Onyx could have the experimental medicine cleared for marketing by March if the U.S. Food and Drug Administration assigns “fast track” status to its new drug application, according to Andrew Berens, a senior health-care analyst for Bloomberg Industries in Skillman, New Jersey. The designation is used to “expedite the review of drugs to treat serious diseases and fill an unmet medical need,” the FDA’s website said.
Interest in oncology drugs has increased as aging societies become more prone to cancer and doctors get better at diagnosing the disease, according to Matthew DiFilippo, chief portfolio strategist at Stewart Capital in Indiana, Pennsylvania.
Sales of Revlimid, the blood-cancer pill that is Celgene Corp.’s top-selling drug, have jumped sevenfold since 2006 to almost $2.47 billion, data compiled by Bloomberg show.
Companies such as Onyx may entice drugmakers as patents of their best-selling treatments expire, leaving them vulnerable to declining sales as generic makers offer cheaper versions.
The world’s 10 largest drugmakers by sales, which include Pfizer and Glaxo, all have U.S. patents that will expire in the next two years, according to data compiled by Bloomberg. Pfizer, which lost patent protection on its cholesterol pill Lipitor yesterday, faces expirations on at least five drugs in 2012.
Sales of Lipitor, the world’s top-selling medicine with $10.7 billion in revenue last year, may drop by 58 percent to $4.5 billion next year, according to analysts’ estimates compiled by Bloomberg. Some patents on Glaxo’s Advair asthma inhaler, its best-selling product that accounted for almost 20 percent of revenue, will begin expiring in 2013, the data show.
“Large pharma is facing unprecedented revenue loss as these multiple blockbuster drugs lose their exclusivity,” Bloomberg Industries’ Berens said in a telephone interview. “Historically, they haven’t been able to replace them through internal R&D, so they have to look externally.”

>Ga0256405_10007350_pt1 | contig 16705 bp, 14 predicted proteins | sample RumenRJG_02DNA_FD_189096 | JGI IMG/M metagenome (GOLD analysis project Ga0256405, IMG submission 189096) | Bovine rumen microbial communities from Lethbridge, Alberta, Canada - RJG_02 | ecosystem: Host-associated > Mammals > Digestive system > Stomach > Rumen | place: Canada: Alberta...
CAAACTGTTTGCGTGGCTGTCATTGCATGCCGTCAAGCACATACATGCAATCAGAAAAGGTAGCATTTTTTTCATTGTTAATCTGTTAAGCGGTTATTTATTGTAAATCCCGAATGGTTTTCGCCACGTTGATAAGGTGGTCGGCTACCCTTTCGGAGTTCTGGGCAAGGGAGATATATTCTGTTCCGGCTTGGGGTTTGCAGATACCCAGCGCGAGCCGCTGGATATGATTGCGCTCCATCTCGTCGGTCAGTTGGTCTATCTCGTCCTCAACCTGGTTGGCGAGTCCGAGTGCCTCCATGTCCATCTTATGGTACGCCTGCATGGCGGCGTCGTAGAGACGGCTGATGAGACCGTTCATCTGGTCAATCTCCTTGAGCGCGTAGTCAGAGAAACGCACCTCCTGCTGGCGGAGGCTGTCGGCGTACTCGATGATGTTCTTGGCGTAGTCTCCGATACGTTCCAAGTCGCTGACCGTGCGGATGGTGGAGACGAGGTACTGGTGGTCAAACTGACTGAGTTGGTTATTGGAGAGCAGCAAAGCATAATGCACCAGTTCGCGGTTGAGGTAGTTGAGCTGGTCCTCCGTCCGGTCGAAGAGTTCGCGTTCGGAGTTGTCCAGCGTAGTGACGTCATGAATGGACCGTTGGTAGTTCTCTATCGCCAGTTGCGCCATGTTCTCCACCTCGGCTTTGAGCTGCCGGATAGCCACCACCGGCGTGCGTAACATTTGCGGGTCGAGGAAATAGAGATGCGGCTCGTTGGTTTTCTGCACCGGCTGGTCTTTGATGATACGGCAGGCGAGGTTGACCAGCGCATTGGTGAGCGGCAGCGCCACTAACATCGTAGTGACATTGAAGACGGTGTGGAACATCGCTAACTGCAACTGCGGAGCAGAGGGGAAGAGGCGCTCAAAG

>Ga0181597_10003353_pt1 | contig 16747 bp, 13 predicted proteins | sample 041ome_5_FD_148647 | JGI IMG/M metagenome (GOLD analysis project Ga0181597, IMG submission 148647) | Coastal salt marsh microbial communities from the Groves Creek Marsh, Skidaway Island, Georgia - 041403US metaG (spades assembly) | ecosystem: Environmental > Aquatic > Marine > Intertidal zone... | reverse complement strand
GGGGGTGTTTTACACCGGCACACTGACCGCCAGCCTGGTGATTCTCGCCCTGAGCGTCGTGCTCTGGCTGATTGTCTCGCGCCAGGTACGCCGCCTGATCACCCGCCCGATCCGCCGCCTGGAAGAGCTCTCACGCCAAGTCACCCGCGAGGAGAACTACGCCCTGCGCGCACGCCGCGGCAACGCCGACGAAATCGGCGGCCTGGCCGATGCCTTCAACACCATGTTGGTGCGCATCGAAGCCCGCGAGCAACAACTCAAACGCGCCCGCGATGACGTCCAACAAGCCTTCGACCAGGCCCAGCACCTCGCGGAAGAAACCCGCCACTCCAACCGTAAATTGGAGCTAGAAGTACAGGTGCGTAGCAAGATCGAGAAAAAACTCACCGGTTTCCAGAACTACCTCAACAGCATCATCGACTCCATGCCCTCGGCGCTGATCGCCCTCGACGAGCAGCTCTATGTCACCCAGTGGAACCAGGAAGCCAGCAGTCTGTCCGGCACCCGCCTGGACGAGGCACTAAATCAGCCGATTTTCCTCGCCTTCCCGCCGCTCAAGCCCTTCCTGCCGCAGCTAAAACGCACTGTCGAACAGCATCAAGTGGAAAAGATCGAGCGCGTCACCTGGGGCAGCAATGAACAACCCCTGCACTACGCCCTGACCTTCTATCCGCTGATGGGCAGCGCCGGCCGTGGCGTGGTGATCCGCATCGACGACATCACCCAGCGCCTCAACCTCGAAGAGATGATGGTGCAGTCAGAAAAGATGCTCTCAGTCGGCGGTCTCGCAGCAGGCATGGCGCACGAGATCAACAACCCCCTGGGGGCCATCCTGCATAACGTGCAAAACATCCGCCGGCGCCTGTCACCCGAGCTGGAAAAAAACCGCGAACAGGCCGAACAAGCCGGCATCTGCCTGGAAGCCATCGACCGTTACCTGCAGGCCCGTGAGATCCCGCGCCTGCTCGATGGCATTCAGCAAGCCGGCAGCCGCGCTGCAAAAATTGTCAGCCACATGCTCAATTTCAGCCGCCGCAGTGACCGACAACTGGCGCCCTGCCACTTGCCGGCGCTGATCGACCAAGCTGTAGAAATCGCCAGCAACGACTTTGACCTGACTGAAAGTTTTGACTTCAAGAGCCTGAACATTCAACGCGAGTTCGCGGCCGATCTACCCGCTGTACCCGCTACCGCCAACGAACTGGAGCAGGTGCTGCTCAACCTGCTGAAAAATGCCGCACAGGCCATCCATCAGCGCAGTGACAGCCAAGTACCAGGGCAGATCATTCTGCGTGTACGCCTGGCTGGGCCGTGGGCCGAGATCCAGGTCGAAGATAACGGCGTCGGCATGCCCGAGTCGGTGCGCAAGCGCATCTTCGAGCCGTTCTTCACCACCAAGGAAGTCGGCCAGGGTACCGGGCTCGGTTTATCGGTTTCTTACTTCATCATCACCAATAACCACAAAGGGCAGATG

Joan Campion, a spokeswoman at Pfizer, said in an e-mail that the company doesn’t comment on market speculation. Kevin Colgan, a spokesman for Glaxo, declined to comment on whether it is considering a purchase of Onyx.
An acquisition by Takeda would also make sense, according to Sachin Shah, a special situations and merger arbitrage strategist at Tullett Prebon. Actos, Takeda’s best-selling diabetes treatment, will begin facing competition from generic drugmakers starting in August. Analysts project that Actos will lose about $2.1 billion in revenue by next fiscal year, according to data compiled by Bloomberg.
Onyx would complement Takeda’s Velcade drug, a blood-cancer medicine that it acquired from Millennium Pharmaceuticals in 2008. Velcade will top $1 billion in revenue by 2016, analysts’ estimates compiled by Bloomberg show. Mizuho’s Mack estimates peak sales for Onyx’s carfilzomib of more than $2 billion.
“The synergies would be the greatest on the multiple myeloma side with Takeda,” which would otherwise compete with Onyx, Shah said in a telephone interview from Mumbai. “This is the time for them to take advantage of an opportunity where big pharma is looking to plug some of their holes.”
He also cited Celgene, which specializes in cancer therapies and offers a drug that would also compete with Onyx’s carfilzomib, as another potential buyer.
Mitsuo Oguri, spokesman at Takeda, declined to comment on whether the company is considering an acquisition of Onyx. Brian Gill, a spokesman for Summit, New Jersey-based Celgene, didn’t immediately respond to a message requesting comment.
While a deal for Onyx at $70 a share would be almost twice the industry’s median based on reported sales, Mizuho’s Mack says the potential reward is worth the risk.
Onyx “could be a good fit for anyone in large pharma that deals in oncology or would want a footprint in oncology,” he said in a telephone interview. “What sets it apart is they have very, very rich near-term revenue opportunities, which is important to pharmaceutical companies. This makes it easy for pharma companies to pay a premium.”